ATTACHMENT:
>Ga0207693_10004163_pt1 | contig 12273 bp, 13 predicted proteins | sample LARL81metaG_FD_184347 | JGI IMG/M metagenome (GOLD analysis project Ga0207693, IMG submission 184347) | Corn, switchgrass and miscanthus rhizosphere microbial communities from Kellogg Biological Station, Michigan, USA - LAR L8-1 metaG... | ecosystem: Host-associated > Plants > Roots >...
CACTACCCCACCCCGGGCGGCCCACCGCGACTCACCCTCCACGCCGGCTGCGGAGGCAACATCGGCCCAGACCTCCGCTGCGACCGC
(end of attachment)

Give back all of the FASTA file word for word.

>Ga0207693_10004163_pt1 | contig 12273 bp, 13 predicted proteins | sample LARL81metaG_FD_184347 | JGI IMG/M metagenome (GOLD analysis project Ga0207693, IMG submission 184347) | Corn, switchgrass and miscanthus rhizosphere microbial communities from Kellogg Biological Station, Michigan, USA - LAR L8-1 metaG... | ecosystem: Host-associated > Plants > Roots >...
CACTACCCCACCCCGGGCGGCCCACCGCGACTCACCCTCCACGCCGGCTGCGGAGGCAACATCGGCCCAGACCTCCGCTGCGACCGC